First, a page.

Financial planners are finding themselves confronting clients with very different emotions this month than those that drove them only a few months ago.
Financial planners are finding themselves confronting clients with very different emotions this month than those that drove them only a few months ago. May has been a watershed month for a change in sentiment. This only serves to reinforce the job that we must be doing as advisers.
Our role is to work with people and advise them on the choices they can make in relation to their financial wellbeing, and emotion, whether fear or greed, should play no part.
Adam Smith's moral philosophy, The Wealth of Nations, published in 1776, is a study of choices people make with money. Smith and other economists of his time thought those rules were moral rules. He was the father of economics as a science.
It is up to us, as modern financial planners, to apply these same principles to everyday life for our clients. Human actions are not based on pure economic calculation. Our emotions get in the way and we decide our actions based on fear, greed, hope, jealousy, love, hate and a range of other emotions. We have to first remove our own emotions from the process if we are to advise other people and to be as dispassionate as we need to be is a difficult task. It is the mark of a true professional.
Still, there are general rules we have to abide by in life and in economics to live in a modern society. These rules form the basis of an environment that allows even people who disagree to live together. The capital market system has been the most successful system in the history of humankind to build the prosperity of the bulk of society. Property rights and the rule of law, along with securitisation, allow us a wide degree of liberty upon which others cannot intrude. The system must allow people to make mistakes and they have to bear the consequences of those mistakes. Until May, overconfidence was in the ascendancy and now we are facing a very different client coming to our door.
Advisers who act fundamentally as product salesmen, selling investments based on their immediate past performance, are going to be hardest hit. They are often as bewildered as the clients they are supposed to be serving. It is only when the adviser has provided a disciplined process for making long-term decisions that the investor gains the confidence to stay the course.
We have to put in place for our clients a set of rules and the fewer the rules the better, and generalised principles work best. We have to know what we stand for and why we stand for these principles. They need to be intuitively explained and backed by scientific evidence over very long periods of time in several different markets to prove they are universal. The alternative is to be caught up in the emotionally fraught practice of stock picking and market timing or attempting to build a business out of predicting the future.
There will always be advisers who jump from one bandwagon to the next and eventually they will lose their credibility, and in Darwinian terms be selected against. The threat to us all is that in their death throes they cause all of our reputations some damage. There are more onerous conditions and responsibilities for those of us giving advice and this can only be a good thing. Compliance is not just about obeying the law but also about adding something of real value to the consumer.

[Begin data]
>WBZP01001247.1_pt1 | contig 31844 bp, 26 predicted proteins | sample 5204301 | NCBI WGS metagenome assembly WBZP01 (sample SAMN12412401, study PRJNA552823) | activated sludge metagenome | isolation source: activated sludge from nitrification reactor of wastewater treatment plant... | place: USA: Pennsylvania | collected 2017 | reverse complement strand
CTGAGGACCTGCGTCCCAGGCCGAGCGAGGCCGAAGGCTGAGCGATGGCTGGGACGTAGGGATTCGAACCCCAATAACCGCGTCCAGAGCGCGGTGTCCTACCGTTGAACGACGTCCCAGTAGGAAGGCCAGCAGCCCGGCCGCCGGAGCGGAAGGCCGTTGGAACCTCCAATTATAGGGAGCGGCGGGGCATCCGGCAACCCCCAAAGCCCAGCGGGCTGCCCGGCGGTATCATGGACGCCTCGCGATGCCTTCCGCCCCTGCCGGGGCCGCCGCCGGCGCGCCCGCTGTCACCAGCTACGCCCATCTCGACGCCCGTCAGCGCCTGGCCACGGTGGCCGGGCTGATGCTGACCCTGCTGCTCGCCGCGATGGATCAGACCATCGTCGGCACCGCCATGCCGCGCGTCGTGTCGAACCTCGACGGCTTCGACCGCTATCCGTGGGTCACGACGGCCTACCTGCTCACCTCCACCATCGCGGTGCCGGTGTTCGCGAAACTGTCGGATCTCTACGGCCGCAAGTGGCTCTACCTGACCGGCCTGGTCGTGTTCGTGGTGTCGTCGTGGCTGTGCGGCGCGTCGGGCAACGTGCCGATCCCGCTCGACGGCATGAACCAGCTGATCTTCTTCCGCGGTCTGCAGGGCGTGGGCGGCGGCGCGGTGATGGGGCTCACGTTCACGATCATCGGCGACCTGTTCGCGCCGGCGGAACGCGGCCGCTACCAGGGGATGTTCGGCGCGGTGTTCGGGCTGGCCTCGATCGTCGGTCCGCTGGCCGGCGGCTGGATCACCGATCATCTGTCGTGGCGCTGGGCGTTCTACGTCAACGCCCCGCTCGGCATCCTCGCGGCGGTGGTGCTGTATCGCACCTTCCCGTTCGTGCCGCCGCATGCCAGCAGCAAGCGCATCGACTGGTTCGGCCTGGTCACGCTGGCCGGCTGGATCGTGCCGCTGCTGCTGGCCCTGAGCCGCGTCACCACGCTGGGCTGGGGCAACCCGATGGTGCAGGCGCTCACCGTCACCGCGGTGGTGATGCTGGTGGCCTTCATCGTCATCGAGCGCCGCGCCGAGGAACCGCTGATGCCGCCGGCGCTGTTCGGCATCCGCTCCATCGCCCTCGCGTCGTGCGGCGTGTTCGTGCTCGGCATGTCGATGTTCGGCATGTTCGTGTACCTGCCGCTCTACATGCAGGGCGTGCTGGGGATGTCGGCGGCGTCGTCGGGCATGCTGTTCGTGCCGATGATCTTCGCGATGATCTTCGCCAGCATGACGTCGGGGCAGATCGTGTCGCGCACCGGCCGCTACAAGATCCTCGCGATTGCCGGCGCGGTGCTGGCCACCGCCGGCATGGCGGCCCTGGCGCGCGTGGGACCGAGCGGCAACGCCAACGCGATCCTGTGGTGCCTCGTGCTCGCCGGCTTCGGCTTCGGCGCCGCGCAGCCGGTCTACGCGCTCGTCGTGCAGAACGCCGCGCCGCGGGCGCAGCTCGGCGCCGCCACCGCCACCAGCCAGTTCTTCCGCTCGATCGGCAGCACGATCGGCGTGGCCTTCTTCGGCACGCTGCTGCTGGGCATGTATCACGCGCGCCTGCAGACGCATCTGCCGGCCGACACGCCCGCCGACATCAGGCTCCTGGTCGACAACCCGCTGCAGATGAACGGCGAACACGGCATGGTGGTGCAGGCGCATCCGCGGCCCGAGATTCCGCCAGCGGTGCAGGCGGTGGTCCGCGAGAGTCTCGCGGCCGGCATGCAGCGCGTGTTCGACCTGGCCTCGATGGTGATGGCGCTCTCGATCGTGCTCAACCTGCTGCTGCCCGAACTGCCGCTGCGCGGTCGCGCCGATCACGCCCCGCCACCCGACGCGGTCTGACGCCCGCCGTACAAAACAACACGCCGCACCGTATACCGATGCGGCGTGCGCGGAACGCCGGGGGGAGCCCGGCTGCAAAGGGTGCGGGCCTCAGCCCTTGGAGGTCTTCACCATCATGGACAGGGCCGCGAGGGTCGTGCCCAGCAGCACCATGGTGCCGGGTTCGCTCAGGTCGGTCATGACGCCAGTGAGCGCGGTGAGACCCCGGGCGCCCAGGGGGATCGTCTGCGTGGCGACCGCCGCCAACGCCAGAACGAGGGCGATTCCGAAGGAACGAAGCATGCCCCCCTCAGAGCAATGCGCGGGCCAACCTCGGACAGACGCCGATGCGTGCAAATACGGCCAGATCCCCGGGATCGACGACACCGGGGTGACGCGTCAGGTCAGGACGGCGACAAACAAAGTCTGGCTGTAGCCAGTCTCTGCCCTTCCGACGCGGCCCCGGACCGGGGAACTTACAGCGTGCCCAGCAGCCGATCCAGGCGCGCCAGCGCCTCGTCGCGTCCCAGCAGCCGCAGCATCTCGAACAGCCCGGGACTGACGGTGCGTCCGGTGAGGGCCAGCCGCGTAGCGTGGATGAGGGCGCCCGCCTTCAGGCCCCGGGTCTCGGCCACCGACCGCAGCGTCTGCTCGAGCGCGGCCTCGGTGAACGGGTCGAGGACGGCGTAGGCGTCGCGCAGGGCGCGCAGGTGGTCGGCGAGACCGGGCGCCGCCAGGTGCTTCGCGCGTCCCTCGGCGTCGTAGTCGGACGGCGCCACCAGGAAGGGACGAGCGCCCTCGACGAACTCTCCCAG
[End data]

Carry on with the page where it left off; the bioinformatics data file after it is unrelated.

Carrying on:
At times like this when market sentiment seems to have changed, we need to step up to the plate. It is during these periods that we add our greatest value as advisers.
A lot of wealth is lost at market turning points, but we don't know when those points will be. The work that needed to be done to protect clients from the downturn of the tech boom had to be done during the upturn. The same can be said for the property boom or the recent resources run. Our job is fundamentally one of managing expectations and preparing our clients emotionally for the inevitable storms that lie ahead. That is the difference between advice and salesmanship.
Compliance should not have to include risk disclosure as it should be done as the essence of advice in the same way that explaining how fees and charges need to be kept to a minimum as they are a drag on performance. Unfortunately for some, risk disclosure and fee disclosure are still an afterthought. Fortunately it is a diminishing band that Darwin will be watching and with time they will be removed from the financial planning gene pool.
These types of firms will exist, of course, just as the crocodile remains at the top of the food chain in its ecosystem, despite few adaptations or innovations in the past few million years. People will still work for the crocodile firms but they will cease to be part of the evolutionary mainstream that will tap into the great future that awaits firms that steer their clients through the inevitable changes in investment sentiment. The last month has just been another of those road bumps designed to trip us up. The evolution continues.
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